Demand for short-duration Treasurys surged Wednesday, sending the yields on certain bills into negative territory, as investors rushed for the closest thing to cash.

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NEW YORK — Demand for short-duration Treasurys surged Wednesday, sending the yields on certain bills into negative territory, as investors rushed for the closest thing to cash.

After the government bailed out the insurer American International Group and a money fund “broke the buck,” investors were worried about the riskiness of most assets.

A bad Lehman Brothers investment by the Reserve Primary Fund — the nation’s oldest money-market fund — failed to maintain assets of at least $1 for every dollar invested, called “breaking the buck.” It’s possible that was an isolated incident, said Axel Merk, portfolio manager at Merk Funds, but “in times of crisis, you sell first and ask questions later.

“Institutional investors realize that there is no such thing as safe cash other than T-bills,” Merk said. He said the repo, or repurchase, markets were completely seizing up, causing people to flee to safer short-term investments.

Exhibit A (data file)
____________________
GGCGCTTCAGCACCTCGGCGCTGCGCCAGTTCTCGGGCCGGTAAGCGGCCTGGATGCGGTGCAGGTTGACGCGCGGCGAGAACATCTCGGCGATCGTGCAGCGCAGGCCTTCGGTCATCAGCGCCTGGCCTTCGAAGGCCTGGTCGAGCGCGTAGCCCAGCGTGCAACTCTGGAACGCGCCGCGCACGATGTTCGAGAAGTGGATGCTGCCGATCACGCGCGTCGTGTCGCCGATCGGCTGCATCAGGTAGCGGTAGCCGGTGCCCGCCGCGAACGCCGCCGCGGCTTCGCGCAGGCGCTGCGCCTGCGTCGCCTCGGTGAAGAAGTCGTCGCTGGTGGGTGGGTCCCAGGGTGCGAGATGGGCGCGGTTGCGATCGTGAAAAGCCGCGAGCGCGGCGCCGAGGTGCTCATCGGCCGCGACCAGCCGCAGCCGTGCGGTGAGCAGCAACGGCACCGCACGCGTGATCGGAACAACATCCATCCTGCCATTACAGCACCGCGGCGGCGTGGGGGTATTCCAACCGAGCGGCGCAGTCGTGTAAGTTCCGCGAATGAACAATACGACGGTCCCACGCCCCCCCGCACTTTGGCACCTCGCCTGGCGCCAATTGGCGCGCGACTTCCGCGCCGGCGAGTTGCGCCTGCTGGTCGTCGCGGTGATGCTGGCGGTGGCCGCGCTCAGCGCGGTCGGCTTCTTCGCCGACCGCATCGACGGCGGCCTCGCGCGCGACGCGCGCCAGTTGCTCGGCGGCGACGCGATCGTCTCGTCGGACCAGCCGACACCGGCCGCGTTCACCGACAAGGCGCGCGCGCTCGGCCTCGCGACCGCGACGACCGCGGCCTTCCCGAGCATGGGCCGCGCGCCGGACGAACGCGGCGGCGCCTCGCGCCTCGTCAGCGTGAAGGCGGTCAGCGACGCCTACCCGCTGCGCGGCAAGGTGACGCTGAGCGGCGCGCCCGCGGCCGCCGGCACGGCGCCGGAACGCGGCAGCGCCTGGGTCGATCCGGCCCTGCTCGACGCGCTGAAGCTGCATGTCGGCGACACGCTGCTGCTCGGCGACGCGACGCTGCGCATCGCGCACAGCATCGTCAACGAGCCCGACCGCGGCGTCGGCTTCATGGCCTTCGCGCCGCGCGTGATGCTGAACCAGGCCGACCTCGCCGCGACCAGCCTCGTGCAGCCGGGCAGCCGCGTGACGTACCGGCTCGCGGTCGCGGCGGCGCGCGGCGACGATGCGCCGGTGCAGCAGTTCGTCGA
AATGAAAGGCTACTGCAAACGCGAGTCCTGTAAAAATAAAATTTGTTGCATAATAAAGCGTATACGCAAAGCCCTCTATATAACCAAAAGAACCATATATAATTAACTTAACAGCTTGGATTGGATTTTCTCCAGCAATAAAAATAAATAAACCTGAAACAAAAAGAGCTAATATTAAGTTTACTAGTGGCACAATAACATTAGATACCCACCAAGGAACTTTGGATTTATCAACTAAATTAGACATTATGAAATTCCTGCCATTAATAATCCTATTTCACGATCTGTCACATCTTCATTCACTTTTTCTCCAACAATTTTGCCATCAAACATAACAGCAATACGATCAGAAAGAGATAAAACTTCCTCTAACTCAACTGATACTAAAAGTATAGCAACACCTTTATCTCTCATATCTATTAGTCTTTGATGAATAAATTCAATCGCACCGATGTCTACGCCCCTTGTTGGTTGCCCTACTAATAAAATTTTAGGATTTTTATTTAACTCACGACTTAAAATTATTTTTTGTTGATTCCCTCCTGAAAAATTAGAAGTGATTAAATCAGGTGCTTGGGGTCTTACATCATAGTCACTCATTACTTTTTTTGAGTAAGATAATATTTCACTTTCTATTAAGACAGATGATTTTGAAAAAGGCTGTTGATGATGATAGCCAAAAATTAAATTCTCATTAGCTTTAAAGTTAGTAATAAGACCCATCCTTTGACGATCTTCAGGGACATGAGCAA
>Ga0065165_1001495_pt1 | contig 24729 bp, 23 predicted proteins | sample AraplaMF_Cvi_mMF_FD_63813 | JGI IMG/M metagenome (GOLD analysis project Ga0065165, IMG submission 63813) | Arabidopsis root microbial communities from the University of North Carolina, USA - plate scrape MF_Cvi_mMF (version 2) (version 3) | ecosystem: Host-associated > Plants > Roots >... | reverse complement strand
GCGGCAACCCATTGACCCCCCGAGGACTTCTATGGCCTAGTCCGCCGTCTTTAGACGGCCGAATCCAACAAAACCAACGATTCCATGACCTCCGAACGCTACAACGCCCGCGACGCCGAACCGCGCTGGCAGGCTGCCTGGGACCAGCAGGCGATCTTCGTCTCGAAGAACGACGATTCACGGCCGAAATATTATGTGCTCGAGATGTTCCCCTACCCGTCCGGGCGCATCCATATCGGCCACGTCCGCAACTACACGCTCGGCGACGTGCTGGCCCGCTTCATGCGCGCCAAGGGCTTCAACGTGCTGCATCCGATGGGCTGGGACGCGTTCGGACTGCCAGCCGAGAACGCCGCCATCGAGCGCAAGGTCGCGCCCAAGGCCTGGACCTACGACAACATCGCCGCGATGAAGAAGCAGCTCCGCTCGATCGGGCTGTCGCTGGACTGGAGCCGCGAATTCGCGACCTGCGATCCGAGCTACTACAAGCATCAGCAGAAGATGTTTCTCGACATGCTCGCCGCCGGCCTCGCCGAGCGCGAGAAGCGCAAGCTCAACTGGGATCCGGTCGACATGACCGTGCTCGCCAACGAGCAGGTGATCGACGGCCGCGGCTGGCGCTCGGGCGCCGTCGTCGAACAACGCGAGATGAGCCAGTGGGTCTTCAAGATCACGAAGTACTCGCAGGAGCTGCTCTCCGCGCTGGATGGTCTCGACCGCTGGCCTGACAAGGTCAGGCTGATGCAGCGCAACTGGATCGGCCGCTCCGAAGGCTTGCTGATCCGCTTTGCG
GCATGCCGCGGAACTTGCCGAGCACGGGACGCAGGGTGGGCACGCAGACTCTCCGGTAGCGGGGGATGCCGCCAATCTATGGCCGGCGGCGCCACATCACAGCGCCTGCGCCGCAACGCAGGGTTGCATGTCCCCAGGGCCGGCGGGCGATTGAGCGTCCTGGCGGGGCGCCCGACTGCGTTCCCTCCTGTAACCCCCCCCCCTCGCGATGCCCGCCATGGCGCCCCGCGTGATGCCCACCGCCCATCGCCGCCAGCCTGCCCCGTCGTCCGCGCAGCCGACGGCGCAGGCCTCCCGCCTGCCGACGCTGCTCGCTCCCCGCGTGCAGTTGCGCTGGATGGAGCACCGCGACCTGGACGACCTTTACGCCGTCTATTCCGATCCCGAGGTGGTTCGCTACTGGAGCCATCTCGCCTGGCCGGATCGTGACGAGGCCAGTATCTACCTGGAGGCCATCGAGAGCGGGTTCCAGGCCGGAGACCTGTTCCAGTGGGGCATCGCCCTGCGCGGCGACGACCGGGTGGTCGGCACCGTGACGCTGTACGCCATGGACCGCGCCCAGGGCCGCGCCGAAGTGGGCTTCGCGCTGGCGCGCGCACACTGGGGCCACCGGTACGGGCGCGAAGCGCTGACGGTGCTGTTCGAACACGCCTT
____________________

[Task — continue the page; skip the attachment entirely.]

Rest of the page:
The repo markets are temporary loan markets that are relied upon by banks, hedge funds and other investors to invest their extra money or borrow against collateral.

The yield on the 1-month Treasury bill was negative by late trading, and the 3-month Treasury bill also dipped below zero during the session. A negative yield shows that investors were willing to take a small loss on the security.

Longer-term debt saw less interest as investors snapped up short-term government securities.

In late trading, the benchmark 10-year Treasury note rose while its yield slipped to 3.41 percent from 3.49 percent late Tuesday. Yields move in the opposite direction from prices.

The 30-year long bond rose, while its yield slipped from 4.09 late Tuesday at 4.08 percent.

The 2-year note rose while its yield fell to 1.53 percent from 1.82 percent from late Tuesday.

Another historically safe-haven asset — gold — rose $70.10 to settle at $846.60 an ounce in the regular session. That was gold’s largest one-day percentage advance since 1999.